NEW DELHI: More than 50 years after they were scrapped in the Indian capital, trams are set to make a comeback on New Delhi's congested streets, a redevelopment official said Thursday.
The Delhi government is planning to bring trams, first introduced by India's British colonial rulers, to the old city where pedestrians compete for space with rickshaws, handcarts, cars and cows.
Government official Nitin Panigrahi, who will work on the project, said the aim was to encourage people to abandon cars for the trolleys as they travel between historic sights in Old Delhi.
"The work will begin next year and the project will be commissioned in 2018," Panigrahi, deputy general manager of the government's Shahjahanabad (Old Delhi) redevelopment corporation, told AFP.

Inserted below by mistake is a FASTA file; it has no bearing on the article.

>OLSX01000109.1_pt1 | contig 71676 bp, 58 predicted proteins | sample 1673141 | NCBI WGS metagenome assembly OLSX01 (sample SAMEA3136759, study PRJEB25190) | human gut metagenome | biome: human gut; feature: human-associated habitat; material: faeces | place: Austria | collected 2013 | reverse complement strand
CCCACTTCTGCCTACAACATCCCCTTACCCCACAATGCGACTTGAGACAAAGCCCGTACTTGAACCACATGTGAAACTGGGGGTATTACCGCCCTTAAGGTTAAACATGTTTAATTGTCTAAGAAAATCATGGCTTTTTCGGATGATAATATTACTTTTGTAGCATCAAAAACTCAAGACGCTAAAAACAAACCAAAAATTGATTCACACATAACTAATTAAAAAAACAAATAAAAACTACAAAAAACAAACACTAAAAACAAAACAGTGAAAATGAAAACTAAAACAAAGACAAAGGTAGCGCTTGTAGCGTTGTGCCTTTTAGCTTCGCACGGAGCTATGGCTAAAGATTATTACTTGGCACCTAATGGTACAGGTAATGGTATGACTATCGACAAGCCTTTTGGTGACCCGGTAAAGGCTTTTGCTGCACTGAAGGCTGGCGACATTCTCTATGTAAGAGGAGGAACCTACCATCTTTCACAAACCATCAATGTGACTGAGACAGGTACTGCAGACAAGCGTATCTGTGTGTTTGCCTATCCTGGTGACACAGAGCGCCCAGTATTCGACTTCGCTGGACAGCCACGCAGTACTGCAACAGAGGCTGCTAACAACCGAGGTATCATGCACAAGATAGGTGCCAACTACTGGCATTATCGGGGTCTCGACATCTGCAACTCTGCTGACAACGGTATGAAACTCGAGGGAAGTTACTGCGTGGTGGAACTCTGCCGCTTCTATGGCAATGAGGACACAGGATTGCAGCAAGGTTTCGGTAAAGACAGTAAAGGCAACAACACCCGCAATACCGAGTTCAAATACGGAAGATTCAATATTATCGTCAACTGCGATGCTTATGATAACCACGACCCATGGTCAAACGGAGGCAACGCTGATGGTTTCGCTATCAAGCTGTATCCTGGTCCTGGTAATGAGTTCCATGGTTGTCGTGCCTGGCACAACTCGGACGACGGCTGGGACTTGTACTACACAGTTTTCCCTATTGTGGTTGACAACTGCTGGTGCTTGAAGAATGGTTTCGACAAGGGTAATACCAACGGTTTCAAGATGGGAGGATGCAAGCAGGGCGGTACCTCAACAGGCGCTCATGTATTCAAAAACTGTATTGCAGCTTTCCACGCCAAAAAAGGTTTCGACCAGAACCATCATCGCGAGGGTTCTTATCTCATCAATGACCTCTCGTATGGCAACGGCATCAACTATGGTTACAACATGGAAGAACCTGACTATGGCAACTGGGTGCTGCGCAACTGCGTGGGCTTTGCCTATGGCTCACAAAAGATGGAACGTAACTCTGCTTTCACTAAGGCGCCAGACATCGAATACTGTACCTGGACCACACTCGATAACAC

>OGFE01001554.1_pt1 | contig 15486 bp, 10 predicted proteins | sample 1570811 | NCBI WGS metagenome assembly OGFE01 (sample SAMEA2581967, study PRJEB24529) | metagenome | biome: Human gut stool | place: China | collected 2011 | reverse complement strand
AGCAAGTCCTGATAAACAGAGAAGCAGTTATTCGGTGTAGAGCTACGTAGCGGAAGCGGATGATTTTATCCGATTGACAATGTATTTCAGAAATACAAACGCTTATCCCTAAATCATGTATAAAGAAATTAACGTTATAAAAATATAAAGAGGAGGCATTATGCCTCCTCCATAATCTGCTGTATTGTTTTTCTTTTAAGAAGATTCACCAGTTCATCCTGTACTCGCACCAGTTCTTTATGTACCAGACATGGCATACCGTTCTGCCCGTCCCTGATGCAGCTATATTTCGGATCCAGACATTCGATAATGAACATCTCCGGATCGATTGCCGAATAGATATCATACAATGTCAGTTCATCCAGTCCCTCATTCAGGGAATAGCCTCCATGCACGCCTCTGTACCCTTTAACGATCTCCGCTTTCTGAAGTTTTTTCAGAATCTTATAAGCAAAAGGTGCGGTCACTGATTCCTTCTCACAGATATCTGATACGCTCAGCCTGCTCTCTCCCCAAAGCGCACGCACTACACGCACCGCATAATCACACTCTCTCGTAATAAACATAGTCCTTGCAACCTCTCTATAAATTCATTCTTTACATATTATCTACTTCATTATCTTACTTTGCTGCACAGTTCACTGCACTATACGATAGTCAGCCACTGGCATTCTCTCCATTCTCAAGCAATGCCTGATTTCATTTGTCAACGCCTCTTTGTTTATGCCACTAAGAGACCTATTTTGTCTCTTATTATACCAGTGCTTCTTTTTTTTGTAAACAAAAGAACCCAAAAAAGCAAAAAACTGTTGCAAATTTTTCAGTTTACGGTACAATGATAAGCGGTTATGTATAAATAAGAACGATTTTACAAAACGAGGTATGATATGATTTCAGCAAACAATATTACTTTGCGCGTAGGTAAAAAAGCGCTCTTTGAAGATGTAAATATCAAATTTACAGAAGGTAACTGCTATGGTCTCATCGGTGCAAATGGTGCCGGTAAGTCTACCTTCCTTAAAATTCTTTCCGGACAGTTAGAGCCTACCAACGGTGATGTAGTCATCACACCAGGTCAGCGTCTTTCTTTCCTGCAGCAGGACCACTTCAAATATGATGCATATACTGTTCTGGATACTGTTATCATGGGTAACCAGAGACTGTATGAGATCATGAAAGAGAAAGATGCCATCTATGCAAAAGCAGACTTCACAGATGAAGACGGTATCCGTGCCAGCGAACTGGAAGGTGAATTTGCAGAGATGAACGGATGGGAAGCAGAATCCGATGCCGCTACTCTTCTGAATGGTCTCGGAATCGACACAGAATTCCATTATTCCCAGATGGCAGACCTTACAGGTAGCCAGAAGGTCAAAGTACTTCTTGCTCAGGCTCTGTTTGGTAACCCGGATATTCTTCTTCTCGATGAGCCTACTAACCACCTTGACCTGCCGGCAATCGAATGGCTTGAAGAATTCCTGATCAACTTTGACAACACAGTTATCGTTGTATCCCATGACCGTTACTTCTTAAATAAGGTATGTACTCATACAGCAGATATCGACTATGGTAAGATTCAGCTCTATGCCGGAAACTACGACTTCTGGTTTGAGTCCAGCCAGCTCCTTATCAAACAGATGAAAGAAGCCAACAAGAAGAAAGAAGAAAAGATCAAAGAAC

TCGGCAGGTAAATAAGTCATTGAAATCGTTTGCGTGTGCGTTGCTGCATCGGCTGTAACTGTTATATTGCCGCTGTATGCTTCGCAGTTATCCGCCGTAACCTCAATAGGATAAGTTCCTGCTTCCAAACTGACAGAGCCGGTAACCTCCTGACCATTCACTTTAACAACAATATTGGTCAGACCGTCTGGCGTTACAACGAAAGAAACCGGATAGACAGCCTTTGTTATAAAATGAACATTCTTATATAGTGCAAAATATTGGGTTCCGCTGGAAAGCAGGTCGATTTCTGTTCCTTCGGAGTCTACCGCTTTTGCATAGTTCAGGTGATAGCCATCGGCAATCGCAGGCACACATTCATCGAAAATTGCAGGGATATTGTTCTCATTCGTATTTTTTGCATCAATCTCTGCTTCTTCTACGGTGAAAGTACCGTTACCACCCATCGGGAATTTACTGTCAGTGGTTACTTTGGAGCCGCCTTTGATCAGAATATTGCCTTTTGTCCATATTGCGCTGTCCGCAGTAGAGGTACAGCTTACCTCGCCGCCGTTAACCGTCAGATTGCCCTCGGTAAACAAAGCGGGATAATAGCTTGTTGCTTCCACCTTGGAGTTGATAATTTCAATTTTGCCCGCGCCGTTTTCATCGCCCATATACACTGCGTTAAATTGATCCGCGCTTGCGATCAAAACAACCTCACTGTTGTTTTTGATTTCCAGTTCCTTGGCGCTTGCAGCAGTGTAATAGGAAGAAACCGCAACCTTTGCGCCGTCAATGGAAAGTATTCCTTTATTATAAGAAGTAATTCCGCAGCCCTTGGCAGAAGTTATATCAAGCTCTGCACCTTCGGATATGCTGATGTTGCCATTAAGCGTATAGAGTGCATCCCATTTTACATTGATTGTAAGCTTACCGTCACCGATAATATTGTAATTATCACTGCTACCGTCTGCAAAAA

Delhi government ministers announced the plan during a visit to the walled old city this week.
Old Delhi is packed with businesses, markets and tourist attractions and its roads struggle to cope with the resulting crush of traffic.
But Panigrahi said the proposed 4.3-kilometre (2.6-mile) long tramway will be fenced off, allowing trolleys to move freely between the World Heritage-listed Red Fort, Jama Masjid mosque and the main railway station.
Heritage conservation expert A.G.K. Menon said the plan was long overdue and would add value to the historically and culturally significant area.
"This will certainly return some sense to the streets and boost tourism prospects in the area," Menon told AFP.
Delhi's trams started running in 1908, with more tracks laid after colonial rulers shifted the capital from then Calcutta to Delhi. But they stopped in 1964 partly because of rising congestion.
A string of other cities also ran trams but only Kolkata, formerly Calcutta, still operates them.